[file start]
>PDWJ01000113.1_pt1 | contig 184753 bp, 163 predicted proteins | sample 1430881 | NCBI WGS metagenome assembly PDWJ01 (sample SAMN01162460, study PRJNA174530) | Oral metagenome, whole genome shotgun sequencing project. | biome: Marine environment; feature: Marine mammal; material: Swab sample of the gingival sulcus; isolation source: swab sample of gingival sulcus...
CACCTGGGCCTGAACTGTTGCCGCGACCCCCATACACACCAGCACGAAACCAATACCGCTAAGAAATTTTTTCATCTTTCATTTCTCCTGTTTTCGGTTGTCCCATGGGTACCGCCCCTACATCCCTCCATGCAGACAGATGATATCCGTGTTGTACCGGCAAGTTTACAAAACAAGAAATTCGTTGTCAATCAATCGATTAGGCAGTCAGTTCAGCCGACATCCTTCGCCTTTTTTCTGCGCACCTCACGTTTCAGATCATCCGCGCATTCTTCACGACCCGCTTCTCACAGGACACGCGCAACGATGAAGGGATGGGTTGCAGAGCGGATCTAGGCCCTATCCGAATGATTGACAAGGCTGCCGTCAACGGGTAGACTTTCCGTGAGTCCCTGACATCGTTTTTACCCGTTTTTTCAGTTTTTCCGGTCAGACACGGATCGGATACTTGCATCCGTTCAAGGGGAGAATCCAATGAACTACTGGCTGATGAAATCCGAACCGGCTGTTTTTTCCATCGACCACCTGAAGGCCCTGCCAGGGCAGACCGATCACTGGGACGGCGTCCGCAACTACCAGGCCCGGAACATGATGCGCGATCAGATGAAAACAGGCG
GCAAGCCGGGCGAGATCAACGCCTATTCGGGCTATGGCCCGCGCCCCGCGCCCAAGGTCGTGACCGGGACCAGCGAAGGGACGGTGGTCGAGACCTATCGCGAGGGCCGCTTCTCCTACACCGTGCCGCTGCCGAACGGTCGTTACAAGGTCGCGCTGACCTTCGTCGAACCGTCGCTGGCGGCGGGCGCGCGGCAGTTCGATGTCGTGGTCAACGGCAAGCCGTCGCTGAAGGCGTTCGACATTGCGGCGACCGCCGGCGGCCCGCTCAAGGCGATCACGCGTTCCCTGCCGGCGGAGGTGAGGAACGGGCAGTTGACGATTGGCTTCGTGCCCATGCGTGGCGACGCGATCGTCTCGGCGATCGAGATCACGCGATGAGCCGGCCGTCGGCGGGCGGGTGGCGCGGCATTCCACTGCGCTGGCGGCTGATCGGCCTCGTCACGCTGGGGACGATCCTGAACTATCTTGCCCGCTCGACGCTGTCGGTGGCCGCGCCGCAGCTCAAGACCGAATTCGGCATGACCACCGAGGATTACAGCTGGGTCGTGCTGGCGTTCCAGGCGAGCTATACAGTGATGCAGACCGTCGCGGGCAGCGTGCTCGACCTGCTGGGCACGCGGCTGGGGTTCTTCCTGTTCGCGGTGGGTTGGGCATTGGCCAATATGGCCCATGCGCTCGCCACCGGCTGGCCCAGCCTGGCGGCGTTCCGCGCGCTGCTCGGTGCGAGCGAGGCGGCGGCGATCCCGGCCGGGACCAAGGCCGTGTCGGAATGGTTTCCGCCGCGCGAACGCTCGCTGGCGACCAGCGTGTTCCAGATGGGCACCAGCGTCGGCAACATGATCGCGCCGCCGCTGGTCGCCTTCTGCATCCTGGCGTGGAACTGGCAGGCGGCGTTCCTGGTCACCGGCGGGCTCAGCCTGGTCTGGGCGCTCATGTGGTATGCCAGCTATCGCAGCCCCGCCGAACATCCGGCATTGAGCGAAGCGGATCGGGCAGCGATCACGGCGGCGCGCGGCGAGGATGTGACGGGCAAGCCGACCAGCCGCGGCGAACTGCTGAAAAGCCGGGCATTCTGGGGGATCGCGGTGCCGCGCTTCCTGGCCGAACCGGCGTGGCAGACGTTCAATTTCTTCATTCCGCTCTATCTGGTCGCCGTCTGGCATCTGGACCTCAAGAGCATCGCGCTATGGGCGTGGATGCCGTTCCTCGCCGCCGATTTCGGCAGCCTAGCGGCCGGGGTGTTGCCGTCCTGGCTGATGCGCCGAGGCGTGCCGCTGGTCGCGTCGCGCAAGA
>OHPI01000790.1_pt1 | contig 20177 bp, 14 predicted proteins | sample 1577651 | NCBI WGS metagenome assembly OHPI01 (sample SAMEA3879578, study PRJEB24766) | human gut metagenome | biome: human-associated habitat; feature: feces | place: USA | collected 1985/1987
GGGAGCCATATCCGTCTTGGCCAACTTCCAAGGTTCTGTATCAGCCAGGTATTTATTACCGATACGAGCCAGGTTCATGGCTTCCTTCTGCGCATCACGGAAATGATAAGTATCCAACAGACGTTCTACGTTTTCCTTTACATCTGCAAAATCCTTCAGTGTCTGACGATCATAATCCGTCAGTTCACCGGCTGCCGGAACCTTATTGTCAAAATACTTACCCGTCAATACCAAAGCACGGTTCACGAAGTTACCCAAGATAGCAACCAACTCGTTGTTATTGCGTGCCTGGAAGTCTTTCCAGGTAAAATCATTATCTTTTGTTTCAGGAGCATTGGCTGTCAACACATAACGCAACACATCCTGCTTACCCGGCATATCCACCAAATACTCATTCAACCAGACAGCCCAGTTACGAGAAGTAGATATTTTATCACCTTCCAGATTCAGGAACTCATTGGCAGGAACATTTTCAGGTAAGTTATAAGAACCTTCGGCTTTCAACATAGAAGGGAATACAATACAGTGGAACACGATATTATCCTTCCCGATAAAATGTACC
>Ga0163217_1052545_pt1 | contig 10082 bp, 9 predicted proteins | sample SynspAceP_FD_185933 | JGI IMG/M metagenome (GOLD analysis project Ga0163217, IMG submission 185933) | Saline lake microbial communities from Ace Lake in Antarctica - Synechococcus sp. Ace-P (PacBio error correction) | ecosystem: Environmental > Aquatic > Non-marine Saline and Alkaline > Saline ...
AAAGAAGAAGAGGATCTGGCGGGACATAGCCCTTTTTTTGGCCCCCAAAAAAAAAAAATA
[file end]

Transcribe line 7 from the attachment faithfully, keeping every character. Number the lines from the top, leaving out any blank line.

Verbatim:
AAAGAAGAAGAGGATCTGGCGGGACATAGCCCTTTTTTTGGCCCCCAAAAAAAAAAAATA